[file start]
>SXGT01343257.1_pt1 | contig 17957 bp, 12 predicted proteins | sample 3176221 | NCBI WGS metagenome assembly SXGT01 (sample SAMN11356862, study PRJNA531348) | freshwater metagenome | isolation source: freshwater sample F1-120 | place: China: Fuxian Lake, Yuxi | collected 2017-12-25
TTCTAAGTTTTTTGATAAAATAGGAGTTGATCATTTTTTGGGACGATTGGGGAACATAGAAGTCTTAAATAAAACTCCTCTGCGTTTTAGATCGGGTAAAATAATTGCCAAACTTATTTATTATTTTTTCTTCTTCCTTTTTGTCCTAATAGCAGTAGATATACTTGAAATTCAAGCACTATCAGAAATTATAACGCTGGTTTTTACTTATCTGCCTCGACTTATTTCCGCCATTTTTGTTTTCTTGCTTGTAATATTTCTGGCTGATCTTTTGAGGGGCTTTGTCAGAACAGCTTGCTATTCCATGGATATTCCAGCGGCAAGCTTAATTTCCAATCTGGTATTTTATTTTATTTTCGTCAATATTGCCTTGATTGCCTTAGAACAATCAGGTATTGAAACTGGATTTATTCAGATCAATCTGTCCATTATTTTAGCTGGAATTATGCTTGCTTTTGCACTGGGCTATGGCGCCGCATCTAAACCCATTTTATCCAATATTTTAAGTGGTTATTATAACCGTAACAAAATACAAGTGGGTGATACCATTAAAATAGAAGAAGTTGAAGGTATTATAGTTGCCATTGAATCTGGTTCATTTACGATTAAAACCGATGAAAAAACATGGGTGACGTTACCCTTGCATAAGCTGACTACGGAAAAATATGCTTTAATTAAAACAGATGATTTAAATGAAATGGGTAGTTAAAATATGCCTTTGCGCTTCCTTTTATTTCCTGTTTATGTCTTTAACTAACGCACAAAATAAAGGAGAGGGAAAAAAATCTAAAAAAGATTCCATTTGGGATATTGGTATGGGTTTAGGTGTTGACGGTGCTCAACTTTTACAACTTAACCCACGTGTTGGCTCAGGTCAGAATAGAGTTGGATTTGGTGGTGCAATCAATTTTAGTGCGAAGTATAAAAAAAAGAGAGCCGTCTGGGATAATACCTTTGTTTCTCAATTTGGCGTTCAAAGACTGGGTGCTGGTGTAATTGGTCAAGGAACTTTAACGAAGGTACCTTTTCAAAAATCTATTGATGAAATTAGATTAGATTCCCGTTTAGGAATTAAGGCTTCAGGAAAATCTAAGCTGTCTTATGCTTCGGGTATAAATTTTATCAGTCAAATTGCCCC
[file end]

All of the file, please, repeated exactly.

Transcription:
>SXGT01343257.1_pt1 | contig 17957 bp, 12 predicted proteins | sample 3176221 | NCBI WGS metagenome assembly SXGT01 (sample SAMN11356862, study PRJNA531348) | freshwater metagenome | isolation source: freshwater sample F1-120 | place: China: Fuxian Lake, Yuxi | collected 2017-12-25
TTCTAAGTTTTTTGATAAAATAGGAGTTGATCATTTTTTGGGACGATTGGGGAACATAGAAGTCTTAAATAAAACTCCTCTGCGTTTTAGATCGGGTAAAATAATTGCCAAACTTATTTATTATTTTTTCTTCTTCCTTTTTGTCCTAATAGCAGTAGATATACTTGAAATTCAAGCACTATCAGAAATTATAACGCTGGTTTTTACTTATCTGCCTCGACTTATTTCCGCCATTTTTGTTTTCTTGCTTGTAATATTTCTGGCTGATCTTTTGAGGGGCTTTGTCAGAACAGCTTGCTATTCCATGGATATTCCAGCGGCAAGCTTAATTTCCAATCTGGTATTTTATTTTATTTTCGTCAATATTGCCTTGATTGCCTTAGAACAATCAGGTATTGAAACTGGATTTATTCAGATCAATCTGTCCATTATTTTAGCTGGAATTATGCTTGCTTTTGCACTGGGCTATGGCGCCGCATCTAAACCCATTTTATCCAATATTTTAAGTGGTTATTATAACCGTAACAAAATACAAGTGGGTGATACCATTAAAATAGAAGAAGTTGAAGGTATTATAGTTGCCATTGAATCTGGTTCATTTACGATTAAAACCGATGAAAAAACATGGGTGACGTTACCCTTGCATAAGCTGACTACGGAAAAATATGCTTTAATTAAAACAGATGATTTAAATGAAATGGGTAGTTAAAATATGCCTTTGCGCTTCCTTTTATTTCCTGTTTATGTCTTTAACTAACGCACAAAATAAAGGAGAGGGAAAAAAATCTAAAAAAGATTCCATTTGGGATATTGGTATGGGTTTAGGTGTTGACGGTGCTCAACTTTTACAACTTAACCCACGTGTTGGCTCAGGTCAGAATAGAGTTGGATTTGGTGGTGCAATCAATTTTAGTGCGAAGTATAAAAAAAAGAGAGCCGTCTGGGATAATACCTTTGTTTCTCAATTTGGCGTTCAAAGACTGGGTGCTGGTGTAATTGGTCAAGGAACTTTAACGAAGGTACCTTTTCAAAAATCTATTGATGAAATTAGATTAGATTCCCGTTTAGGAATTAAGGCTTCAGGAAAATCTAAGCTGTCTTATGCTTCGGGTATAAATTTTATCAGTCAAATTGCCCC